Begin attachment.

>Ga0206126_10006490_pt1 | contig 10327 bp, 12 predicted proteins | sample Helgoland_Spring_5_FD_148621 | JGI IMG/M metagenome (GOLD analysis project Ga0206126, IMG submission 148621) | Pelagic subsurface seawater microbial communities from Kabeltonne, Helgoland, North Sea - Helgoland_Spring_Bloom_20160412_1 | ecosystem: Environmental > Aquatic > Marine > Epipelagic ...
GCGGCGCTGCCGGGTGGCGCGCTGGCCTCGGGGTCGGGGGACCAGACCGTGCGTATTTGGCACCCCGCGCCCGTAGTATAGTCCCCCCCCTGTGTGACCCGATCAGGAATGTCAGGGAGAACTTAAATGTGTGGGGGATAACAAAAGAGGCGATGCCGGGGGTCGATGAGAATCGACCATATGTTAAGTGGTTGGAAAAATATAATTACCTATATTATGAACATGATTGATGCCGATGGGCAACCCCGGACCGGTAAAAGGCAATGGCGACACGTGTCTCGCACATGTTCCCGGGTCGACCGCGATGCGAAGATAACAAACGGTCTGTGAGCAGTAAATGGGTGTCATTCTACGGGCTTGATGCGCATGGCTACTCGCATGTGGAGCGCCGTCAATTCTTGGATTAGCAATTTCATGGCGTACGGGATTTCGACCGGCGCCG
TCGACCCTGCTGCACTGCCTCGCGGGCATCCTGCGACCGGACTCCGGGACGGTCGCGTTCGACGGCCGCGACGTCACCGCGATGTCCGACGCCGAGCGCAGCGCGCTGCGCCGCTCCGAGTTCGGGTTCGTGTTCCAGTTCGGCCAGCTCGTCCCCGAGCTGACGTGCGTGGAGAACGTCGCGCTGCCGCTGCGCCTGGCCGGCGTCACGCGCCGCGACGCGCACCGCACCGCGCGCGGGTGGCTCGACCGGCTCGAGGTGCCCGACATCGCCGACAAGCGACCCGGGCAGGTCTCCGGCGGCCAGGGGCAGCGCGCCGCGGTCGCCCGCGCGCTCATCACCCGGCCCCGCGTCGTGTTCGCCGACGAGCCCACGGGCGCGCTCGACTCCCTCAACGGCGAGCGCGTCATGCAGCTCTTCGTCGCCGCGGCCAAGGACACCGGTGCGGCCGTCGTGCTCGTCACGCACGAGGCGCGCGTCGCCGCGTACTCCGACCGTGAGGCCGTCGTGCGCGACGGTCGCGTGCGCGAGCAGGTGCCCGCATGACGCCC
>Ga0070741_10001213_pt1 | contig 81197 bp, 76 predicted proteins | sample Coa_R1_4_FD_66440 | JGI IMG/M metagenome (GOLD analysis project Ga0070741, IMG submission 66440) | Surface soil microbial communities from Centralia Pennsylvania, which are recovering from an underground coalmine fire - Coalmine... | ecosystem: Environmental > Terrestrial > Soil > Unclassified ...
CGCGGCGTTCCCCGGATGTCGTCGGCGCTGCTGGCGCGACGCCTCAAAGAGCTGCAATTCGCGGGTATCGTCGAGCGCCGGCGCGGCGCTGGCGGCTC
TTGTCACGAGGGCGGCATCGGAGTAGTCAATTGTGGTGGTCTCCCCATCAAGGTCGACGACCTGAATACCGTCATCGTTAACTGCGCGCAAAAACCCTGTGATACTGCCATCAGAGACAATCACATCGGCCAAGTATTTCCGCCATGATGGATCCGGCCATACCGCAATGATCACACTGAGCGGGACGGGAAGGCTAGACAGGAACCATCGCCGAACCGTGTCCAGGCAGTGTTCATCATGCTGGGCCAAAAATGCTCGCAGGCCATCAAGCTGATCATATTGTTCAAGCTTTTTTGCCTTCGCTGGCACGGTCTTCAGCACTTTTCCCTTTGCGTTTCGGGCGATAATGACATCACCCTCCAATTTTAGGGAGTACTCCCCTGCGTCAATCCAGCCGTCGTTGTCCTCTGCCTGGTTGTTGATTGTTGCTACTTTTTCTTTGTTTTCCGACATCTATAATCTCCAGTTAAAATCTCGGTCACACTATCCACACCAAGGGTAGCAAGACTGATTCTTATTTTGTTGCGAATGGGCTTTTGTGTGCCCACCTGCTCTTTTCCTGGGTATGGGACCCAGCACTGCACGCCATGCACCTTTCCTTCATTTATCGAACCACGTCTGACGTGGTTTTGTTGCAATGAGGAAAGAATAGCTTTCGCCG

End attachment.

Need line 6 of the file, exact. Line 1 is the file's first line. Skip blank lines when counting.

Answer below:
TTGTCACGAGGGCGGCATCGGAGTAGTCAATTGTGGTGGTCTCCCCATCAAGGTCGACGACCTGAATACCGTCATCGTTAACTGCGCGCAAAAACCCTGTGATACTGCCATCAGAGACAATCACATCGGCCAAGTATTTCCGCCATGATGGATCCGGCCATACCGCAATGATCACACTGAGCGGGACGGGAAGGCTAGACAGGAACCATCGCCGAACCGTGTCCAGGCAGTGTTCATCATGCTGGGCCAAAAATGCTCGCAGGCCATCAAGCTGATCATATTGTTCAAGCTTTTTTGCCTTCGCTGGCACGGTCTTCAGCACTTTTCCCTTTGCGTTTCGGGCGATAATGACATCACCCTCCAATTTTAGGGAGTACTCCCCTGCGTCAATCCAGCCGTCGTTGTCCTCTGCCTGGTTGTTGATTGTTGCTACTTTTTCTTTGTTTTCCGACATCTATAATCTCCAGTTAAAATCTCGGTCACACTATCCACACCAAGGGTAGCAAGACTGATTCTTATTTTGTTGCGAATGGGCTTTTGTGTGCCCACCTGCTCTTTTCCTGGGTATGGGACCCAGCACTGCACGCCATGCACCTTTCCTTCATTTATCGAACCACGTCTGACGTGGTTTTGTTGCAATGAGGAAAGAATAGCTTTCGCCG